PHILADELPHIA — Republican Donald Trump is unveiling a plan for a major increase in defense spending as he works to convince skeptics in both parties that he's ready to lead the world's most powerful military.
The New York businessman, who has struggled at times to demonstrate a command of foreign policy, will outline plans to "add substantially" to the nation's arsenal of submarines, ships and combat troops in a Wednesday morning speech in Philadelphia, according to a briefing provided by his campaign. Trump's address comes hours before his national security acumen is tested at a "commander in chief" forum on NBC.
The appearances mark an intense, two-day focus on national security by Trump, who has offered tough rhetoric on the nation's challenges abroad but few details.
"I think my single greatest asset, of any assets I have, is my temperament," Trump declared in North Carolina on Tuesday, fighting to undercut arguments that his erratic disposition is a major liability.
Democrat Hillary Clinton repeated just such an attack on Trump's ability to command America's military.
"They know they can count on me to be the kind of commander in chief who will protect our country and our troops, and they know they cannot count on Donald Trump," Clinton said en route to Florida. "They view him as a danger and a risk."
While Clinton and Trump will be featured at the Wednesday night forum, they will appear at separate times and will not face each other on stage. The forum could serve as a warm-up to their highly anticipated first presidential debate, scheduled for Sept. 26 in New York.
Trump was set to deliver another speech Wednesday evening, at the convention of New York's Conservative Party, also expected to feature a heavy national security focus.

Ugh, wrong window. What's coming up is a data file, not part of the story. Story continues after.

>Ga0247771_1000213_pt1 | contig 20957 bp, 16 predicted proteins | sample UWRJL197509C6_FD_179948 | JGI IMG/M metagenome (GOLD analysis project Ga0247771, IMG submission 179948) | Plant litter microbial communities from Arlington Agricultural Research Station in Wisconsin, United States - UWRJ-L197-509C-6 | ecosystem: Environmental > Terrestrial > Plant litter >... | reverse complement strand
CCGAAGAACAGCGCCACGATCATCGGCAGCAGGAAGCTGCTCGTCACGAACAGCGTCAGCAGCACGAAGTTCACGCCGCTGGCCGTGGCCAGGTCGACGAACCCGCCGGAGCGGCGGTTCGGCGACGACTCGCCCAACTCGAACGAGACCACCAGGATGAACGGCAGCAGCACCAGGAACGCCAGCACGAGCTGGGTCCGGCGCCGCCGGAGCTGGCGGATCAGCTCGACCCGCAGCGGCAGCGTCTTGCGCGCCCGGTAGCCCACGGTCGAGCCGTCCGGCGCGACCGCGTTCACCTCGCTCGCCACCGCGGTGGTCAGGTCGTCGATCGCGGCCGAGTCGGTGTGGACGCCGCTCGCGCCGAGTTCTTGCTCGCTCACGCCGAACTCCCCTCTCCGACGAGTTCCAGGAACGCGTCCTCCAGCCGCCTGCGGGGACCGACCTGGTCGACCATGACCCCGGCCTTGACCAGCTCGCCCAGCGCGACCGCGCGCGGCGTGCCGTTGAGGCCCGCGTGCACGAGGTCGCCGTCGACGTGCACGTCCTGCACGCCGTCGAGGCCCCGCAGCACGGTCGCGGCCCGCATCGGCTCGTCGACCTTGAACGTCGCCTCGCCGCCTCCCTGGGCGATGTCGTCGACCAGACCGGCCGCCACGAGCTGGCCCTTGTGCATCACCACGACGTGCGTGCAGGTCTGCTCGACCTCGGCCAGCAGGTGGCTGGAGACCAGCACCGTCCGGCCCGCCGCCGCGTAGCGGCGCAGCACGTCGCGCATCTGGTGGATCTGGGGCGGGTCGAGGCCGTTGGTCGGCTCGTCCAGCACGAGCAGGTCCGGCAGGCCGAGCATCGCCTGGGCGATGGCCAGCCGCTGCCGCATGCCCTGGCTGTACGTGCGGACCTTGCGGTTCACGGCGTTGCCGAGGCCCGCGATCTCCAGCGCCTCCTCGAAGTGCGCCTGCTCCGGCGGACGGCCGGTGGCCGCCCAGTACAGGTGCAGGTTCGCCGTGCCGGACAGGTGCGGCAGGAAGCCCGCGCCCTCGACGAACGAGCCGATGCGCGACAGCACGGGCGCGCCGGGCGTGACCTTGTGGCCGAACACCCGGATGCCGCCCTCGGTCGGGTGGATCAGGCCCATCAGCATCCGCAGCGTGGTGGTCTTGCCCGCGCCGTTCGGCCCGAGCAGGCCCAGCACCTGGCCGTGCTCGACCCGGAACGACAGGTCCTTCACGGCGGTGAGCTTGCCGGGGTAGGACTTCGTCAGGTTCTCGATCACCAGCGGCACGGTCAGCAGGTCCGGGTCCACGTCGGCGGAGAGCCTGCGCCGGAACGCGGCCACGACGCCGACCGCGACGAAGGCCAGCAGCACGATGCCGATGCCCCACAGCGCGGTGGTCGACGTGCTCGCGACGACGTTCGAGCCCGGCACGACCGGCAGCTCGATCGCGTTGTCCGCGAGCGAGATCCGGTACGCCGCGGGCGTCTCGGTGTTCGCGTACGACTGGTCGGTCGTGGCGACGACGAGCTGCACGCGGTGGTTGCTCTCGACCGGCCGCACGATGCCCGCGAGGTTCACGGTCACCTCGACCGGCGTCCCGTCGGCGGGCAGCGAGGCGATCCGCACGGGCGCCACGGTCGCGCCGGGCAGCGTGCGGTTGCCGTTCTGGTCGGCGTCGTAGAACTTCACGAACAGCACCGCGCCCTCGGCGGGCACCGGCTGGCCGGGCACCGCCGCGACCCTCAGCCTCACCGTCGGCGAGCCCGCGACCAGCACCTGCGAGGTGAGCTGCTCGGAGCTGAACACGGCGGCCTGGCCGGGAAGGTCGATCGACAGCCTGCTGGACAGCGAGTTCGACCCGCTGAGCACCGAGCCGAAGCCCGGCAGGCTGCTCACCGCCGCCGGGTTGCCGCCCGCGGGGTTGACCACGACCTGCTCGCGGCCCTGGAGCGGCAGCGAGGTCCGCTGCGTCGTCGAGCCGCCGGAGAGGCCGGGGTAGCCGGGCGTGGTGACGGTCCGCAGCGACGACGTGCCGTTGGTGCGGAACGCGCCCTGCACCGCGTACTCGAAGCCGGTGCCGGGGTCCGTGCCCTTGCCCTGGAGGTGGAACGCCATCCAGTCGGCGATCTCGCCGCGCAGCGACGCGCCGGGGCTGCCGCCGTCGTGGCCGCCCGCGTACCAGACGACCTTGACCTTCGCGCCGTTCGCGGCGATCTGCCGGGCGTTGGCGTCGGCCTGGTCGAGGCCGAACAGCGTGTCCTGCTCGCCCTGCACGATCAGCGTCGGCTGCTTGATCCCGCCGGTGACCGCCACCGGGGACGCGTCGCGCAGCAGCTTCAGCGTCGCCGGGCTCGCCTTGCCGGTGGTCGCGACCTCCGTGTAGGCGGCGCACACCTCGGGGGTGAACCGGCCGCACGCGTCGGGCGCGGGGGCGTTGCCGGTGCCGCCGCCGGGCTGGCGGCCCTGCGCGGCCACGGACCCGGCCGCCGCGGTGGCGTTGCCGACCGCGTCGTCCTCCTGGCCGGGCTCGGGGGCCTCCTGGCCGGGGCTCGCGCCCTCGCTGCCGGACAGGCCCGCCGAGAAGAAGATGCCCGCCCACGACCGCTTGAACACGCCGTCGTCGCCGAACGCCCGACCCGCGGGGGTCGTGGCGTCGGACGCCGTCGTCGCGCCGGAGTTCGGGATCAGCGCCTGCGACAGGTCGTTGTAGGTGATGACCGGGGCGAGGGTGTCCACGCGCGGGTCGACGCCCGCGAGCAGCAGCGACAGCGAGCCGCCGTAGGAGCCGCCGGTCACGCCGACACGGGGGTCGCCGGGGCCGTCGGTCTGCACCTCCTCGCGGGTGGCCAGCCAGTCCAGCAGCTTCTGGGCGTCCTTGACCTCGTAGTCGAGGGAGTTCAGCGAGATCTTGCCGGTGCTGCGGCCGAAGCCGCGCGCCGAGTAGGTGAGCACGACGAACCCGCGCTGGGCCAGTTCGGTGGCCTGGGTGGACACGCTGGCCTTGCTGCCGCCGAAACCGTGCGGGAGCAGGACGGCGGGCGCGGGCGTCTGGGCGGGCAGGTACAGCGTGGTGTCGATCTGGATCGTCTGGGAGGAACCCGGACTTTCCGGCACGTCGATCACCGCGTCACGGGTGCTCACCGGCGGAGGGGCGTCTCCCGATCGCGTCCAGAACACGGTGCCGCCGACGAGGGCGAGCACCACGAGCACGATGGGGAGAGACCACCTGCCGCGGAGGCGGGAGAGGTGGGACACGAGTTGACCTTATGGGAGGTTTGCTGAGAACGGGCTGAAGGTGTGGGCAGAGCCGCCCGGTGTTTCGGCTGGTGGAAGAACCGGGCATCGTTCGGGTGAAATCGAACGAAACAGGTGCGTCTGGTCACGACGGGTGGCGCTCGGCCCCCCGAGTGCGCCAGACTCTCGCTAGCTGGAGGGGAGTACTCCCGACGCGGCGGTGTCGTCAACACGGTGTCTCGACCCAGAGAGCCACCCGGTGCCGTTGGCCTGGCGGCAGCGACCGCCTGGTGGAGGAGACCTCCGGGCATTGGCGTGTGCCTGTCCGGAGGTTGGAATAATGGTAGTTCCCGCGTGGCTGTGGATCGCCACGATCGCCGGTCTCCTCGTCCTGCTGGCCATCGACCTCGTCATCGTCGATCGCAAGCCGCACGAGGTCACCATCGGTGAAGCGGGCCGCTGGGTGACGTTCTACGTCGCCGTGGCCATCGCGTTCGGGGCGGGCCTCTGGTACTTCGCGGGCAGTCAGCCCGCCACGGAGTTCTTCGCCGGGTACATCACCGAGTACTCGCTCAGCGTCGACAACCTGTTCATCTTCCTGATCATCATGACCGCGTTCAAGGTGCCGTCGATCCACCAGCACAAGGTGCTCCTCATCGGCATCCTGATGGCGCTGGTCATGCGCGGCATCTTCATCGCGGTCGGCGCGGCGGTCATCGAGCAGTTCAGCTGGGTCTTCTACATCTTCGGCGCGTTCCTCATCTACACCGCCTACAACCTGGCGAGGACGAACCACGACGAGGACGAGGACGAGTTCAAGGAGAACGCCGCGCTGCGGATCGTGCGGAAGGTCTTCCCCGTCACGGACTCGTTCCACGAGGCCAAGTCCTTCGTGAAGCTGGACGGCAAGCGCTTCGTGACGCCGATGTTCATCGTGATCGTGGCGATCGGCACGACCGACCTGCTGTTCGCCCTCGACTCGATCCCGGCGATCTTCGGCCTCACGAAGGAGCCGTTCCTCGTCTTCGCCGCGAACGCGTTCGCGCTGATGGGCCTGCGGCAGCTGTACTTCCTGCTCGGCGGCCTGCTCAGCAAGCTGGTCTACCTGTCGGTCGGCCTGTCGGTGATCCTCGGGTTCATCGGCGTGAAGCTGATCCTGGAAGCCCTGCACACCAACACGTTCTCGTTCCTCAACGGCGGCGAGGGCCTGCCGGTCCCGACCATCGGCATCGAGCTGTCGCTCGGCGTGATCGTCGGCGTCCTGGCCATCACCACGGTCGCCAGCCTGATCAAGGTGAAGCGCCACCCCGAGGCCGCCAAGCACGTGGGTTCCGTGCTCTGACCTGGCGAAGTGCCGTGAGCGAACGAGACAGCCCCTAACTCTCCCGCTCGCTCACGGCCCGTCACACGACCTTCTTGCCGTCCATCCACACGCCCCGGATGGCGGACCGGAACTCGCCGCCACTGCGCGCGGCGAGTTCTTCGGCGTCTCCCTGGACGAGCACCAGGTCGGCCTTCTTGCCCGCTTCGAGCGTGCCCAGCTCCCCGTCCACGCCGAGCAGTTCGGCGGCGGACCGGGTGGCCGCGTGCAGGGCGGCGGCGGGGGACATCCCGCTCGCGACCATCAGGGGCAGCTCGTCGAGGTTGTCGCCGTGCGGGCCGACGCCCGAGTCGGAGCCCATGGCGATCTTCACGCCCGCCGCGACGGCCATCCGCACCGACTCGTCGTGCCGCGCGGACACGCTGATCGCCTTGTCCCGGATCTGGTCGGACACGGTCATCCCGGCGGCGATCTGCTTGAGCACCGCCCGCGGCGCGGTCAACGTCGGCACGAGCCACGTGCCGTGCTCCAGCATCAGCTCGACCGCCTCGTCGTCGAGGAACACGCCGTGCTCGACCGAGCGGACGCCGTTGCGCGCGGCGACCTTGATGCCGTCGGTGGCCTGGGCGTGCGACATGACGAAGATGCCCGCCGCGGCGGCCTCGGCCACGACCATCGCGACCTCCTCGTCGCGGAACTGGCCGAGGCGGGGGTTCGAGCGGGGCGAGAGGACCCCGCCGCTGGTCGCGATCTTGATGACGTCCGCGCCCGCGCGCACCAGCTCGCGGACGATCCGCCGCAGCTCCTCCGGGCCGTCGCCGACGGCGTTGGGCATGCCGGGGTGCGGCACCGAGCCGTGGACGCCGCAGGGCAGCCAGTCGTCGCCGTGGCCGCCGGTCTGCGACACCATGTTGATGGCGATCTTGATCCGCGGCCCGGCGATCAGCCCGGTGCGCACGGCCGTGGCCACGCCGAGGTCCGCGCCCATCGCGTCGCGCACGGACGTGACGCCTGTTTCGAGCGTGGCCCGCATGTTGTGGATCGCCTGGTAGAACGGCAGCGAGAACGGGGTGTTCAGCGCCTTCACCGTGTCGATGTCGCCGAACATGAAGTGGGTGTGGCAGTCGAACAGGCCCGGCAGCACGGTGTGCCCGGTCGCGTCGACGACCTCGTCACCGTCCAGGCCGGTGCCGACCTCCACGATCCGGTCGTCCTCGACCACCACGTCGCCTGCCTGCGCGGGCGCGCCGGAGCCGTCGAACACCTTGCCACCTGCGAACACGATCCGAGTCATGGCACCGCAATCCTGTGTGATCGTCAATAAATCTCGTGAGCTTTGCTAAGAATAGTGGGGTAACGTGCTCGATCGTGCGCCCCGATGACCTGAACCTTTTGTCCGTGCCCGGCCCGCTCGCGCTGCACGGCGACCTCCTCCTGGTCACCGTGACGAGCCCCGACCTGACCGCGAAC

A late morning address at Philadelphia's Union League will outline his plans to eliminate deep military cuts, known as the "sequester," enacted when Congress failed to reach a budget compromise in 2011.
A Trump adviser, speaking on the condition of anonymity to share details ahead of the speech, said Trump would ensure the additional spending is fully paid for. The adviser did not explain how, but suggested there would be no need for structural budget cuts to pay for the billions of additional military spending over 10 years.
Beyond new spending on troops and naval assets, Trump also will call for additions to sea-based missile defense.
Trying to emphasize his military support, Trump's campaign released a letter on Tuesday from 88 retired generals and admirals citing an urgent need for a "course correction" in America's national security policy. It was aimed at rebutting Clinton's arguments that she would be best positioned to lead the military and reassuring Republicans who have openly worried that his provocative statements might undermine U.S. alliances.
"We believe that such a change can only be made by someone who has not been deeply involved with, and substantially responsible for, the hollowing out of our military and the burgeoning threats facing our country around the world," the military leaders wrote. "For this reason, we support Donald Trump's candidacy to be our next commander in chief."
On Tuesday night, Trump promised to convene his military commanders soon after taking office with "a simple instruction" aimed at the Islamic State group. "They will have 30 days to submit to the Oval Office a plan for soundly and quickly defeating ISIS," he told North Carolina voters.
Associated Press writer Jill Colvin in Newark, New Jersey, contributed to this report.